Gina, I’m glad you’ve written to me now because if she’s transitioning to high school next year, things could go downhill for her fast with her lack of personal interests and healthy personal investment.  But if you act now and make a big shift in your family, things can turn around and your daughter can thrive.  Here’s what I recommend and it’s a version of Making The Big Shift that I write about in my book, Ending the Parent-Teen Control Battle.  Have a family meeting and let’s keep the heat off of your 14-year-old.  You can own the problem this way.  First of all, call a meeting and be clear that none of you are to have a device with you.

And I’ll be you in this role-played talk:

“I have something important to say and I’d like everyone to listen and not interrupt until I’m done.  I miss you all.  I miss my family.  When we started a family, I thought of all the love we’d share, the fun we’d have, and how being together would be satisfying because of the love and deep connection we’d all have.  That way, even the small things we did would be enjoyable whether it’s folding clothes while we watch TV, or helping with homework, or taking our dog for a walk.  When you girls were younger, we definitely had more of that and it was harder than I thought because Dad and I would be tired from work and you were both tired from after school care, but we were all happy to be together.  As you girls have moved into your teen years we’ve lost a lot of that.  Now it seems we’re all off on our own.  Doing things around the house feels like a burden to anyone doing it.  When I make a meal, I have to fight to get everyone together to eat it and enjoy it and then fight to get help for cleanup.  You girls are off on your phones texting with friends, doing social media, Dad and I are returning emails and even texting about work stuff until the evening is over.

So like I said, I miss you all, I miss my family, and I miss having love and fun in the small things. 

So that’s what’s going on with me and I’d like for us to make some changes in our routines and in our attitudes.  What do you all think?”

Then let everyone else talk about their thoughts and feelings.  Don’t expect everyone to jump up and say, “Right on Mom, let’s go for it!”  The girls will sense restrictions in the air, but that’s okay. 

What you are going to insist on is that there are specific phone-free times every day and during those times, phones are at the docking station and that has to include your phone and your husband’s.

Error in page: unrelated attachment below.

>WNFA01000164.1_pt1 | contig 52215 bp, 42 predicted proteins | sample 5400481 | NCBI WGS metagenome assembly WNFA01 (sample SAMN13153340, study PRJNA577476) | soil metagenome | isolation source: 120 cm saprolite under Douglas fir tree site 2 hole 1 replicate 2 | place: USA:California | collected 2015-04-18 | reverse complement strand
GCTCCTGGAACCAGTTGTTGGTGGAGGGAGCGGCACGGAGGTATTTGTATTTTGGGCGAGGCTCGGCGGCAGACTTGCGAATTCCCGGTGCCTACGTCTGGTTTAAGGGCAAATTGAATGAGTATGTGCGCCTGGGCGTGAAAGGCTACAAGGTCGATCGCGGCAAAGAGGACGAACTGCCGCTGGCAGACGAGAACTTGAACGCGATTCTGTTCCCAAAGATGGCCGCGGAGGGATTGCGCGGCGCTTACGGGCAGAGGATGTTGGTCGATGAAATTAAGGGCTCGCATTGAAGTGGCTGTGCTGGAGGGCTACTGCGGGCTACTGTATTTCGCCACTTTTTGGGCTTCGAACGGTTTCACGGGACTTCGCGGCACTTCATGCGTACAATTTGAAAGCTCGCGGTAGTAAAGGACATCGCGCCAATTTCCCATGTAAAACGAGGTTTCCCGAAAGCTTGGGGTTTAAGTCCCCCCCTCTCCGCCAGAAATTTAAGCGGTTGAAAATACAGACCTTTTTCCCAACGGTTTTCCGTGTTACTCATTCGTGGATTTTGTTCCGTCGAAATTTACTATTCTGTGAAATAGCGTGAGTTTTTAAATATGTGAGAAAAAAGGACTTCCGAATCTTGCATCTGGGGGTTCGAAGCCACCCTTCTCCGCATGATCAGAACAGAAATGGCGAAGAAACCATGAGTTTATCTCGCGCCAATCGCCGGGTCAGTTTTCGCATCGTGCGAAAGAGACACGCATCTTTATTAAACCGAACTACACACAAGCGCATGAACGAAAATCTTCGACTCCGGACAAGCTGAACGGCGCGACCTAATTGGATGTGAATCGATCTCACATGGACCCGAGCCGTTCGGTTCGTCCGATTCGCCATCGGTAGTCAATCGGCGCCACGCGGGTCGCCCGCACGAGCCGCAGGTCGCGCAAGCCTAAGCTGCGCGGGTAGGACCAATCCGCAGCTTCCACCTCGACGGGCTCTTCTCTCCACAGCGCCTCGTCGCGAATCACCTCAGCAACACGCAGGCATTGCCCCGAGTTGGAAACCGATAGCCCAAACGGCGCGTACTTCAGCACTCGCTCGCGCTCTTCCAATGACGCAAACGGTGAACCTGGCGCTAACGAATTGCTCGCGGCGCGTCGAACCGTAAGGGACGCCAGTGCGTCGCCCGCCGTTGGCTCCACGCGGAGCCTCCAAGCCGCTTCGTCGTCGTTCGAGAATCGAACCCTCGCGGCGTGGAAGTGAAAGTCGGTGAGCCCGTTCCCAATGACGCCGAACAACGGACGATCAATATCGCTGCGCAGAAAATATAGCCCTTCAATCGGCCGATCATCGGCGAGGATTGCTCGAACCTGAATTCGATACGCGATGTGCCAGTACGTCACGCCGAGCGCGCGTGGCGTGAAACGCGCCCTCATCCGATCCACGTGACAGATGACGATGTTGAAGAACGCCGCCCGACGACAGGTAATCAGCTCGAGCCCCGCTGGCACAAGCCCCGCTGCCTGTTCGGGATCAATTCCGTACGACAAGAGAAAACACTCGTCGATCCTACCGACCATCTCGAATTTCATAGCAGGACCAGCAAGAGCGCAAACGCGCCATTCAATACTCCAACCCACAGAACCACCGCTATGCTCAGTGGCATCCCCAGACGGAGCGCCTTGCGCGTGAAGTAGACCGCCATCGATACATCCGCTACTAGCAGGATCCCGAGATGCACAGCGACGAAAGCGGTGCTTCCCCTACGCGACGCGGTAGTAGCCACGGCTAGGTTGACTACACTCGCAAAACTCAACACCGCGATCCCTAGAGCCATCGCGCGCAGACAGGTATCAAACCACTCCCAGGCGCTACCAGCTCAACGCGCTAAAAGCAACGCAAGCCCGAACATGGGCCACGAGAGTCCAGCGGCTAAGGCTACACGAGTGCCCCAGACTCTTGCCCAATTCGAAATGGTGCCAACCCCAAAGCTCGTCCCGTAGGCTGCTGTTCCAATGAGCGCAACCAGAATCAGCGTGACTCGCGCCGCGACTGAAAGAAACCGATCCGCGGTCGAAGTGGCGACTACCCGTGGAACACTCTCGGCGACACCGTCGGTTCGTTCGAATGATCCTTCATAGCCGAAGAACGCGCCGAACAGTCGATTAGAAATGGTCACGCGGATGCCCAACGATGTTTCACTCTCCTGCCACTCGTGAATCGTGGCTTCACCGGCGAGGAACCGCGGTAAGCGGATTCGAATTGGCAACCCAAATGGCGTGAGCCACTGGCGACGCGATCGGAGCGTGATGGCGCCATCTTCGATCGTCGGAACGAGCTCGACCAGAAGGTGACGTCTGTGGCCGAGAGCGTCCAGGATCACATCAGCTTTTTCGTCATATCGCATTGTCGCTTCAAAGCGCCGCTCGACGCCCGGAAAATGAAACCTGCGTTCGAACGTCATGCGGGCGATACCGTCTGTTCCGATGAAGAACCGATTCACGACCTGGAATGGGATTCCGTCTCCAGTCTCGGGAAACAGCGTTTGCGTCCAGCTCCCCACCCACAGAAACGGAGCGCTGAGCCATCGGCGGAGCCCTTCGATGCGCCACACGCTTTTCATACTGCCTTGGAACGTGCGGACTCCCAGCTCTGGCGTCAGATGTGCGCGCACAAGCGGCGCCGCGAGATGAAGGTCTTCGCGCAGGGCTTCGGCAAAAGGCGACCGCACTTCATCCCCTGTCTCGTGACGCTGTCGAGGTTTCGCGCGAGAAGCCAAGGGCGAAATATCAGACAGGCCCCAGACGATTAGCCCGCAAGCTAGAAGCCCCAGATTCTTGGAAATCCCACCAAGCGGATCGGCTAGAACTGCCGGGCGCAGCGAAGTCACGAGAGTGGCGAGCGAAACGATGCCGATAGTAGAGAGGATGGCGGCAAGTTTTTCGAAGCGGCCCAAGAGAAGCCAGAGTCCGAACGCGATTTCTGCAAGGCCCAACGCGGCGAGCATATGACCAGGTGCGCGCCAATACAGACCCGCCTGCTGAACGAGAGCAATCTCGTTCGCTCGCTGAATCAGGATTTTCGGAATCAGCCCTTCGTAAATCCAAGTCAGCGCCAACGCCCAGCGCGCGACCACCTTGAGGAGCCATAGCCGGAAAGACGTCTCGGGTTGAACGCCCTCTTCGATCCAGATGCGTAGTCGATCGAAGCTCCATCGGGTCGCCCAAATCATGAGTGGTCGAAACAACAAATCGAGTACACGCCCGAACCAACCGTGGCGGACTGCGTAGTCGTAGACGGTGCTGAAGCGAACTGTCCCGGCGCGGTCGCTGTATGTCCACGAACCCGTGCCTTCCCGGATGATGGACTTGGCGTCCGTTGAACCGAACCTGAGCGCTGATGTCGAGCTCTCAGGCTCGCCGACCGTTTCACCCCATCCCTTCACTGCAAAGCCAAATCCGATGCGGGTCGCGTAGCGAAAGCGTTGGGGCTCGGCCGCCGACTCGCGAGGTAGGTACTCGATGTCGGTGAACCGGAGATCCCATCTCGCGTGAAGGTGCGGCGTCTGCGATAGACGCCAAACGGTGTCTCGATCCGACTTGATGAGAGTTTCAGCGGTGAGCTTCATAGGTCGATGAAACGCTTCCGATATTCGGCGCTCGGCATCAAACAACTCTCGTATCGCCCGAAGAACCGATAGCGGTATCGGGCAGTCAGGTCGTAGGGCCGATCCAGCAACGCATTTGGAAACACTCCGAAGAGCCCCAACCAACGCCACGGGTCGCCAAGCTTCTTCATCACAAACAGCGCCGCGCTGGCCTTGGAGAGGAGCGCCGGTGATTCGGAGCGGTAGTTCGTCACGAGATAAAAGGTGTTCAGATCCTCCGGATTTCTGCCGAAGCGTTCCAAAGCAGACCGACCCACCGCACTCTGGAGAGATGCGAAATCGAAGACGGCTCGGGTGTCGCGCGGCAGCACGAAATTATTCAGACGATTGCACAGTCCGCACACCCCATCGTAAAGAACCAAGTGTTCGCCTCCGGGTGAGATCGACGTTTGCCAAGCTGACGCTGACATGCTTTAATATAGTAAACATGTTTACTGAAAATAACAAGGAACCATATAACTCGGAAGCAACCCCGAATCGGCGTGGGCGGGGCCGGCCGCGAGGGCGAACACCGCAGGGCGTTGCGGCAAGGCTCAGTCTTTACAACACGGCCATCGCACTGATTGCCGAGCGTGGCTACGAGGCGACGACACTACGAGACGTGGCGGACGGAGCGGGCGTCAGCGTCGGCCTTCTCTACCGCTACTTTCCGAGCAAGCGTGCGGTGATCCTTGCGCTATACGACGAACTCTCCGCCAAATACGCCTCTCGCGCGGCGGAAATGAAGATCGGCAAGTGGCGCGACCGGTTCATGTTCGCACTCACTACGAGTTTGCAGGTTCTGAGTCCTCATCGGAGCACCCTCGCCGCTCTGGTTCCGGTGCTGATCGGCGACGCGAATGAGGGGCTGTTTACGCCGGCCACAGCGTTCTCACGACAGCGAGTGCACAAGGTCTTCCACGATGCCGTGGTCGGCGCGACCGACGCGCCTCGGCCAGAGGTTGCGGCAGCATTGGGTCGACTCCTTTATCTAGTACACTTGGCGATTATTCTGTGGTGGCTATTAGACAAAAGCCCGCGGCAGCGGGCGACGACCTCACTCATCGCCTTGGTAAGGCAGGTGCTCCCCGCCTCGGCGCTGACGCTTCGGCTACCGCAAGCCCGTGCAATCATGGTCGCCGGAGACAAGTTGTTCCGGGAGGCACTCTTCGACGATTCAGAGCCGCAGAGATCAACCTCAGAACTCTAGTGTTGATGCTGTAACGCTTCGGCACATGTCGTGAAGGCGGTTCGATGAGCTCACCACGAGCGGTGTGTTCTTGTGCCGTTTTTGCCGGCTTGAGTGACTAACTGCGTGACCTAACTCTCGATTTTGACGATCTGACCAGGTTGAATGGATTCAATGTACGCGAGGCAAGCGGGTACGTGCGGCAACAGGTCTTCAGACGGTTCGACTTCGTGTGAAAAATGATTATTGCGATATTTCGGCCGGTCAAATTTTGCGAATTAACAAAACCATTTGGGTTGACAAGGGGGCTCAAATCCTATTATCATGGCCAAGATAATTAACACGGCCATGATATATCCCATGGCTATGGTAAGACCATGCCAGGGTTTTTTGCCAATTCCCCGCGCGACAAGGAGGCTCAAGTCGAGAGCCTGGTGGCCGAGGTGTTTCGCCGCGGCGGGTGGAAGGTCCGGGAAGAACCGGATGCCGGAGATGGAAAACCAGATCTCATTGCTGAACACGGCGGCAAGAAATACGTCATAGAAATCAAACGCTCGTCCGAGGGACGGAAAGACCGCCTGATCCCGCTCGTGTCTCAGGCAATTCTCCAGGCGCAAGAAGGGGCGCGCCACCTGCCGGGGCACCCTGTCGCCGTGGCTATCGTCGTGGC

Then you get to the fun part where there needs to be more planning in the family; plans for when we clean the house together, menu plan, shop, cook and clean up the kitchen together, game night together, art afternoon together when we all do an art activity either together such as working on a quilt, or a more solo thing such as drawing or painting but we do it in the same vicinity. 

And of course, there needs to be a physical activity that we do as well whether it’s a hike, a bike ride, shoot baskets, play badminton, it doesn’t matter.  The girls can have friends participate in any of this as well.  This smorgasbord of activity includes the fundamentals of health.  I could go on about the value of getting into nature and using menu planning and cooking to building expertise in nutrition but the bigger point here Gina is that now you’ve created an engaged family from a disengaged family and emotional wellness is going up.  Now with your 14-year-old, you can help her choose activities that work with her interests and strengths.  Help her think of activities in the areas of music, art, and physical activity.  It’s best if kids have something in each of these areas and their involvement in these activities creates opportunities for positive social engagement as well.

It’s best if kids engage in music, art, and physical activities and their involvement in these activities create opportunities for positive social engagement as well.Click To Tweet

In Conclusion

So parents, therapists and everyone working with children and teens, when we see problem behaviors, let’s ask ourselves, what’s the message the youth is sending?  What are they trying to tell us?  If we can respond to their need rather than punish their behavior, we’ll all grow and benefit from the solution.

When we see problem behaviors, let’s ask ourselves, what’s the message the youth is sending? What are they trying to tell us? If we can respond to their need rather than punish their behavior, we’ll all grow and benefit from the solution.Click To Tweet

Thanks for tuning in today everyone and thanks to Gina for her important question leading to our deeper discussion.

And I really mean it when I say, please, take care of yourselves; you need it, you deserve it, you’re worth it.  Bye for now.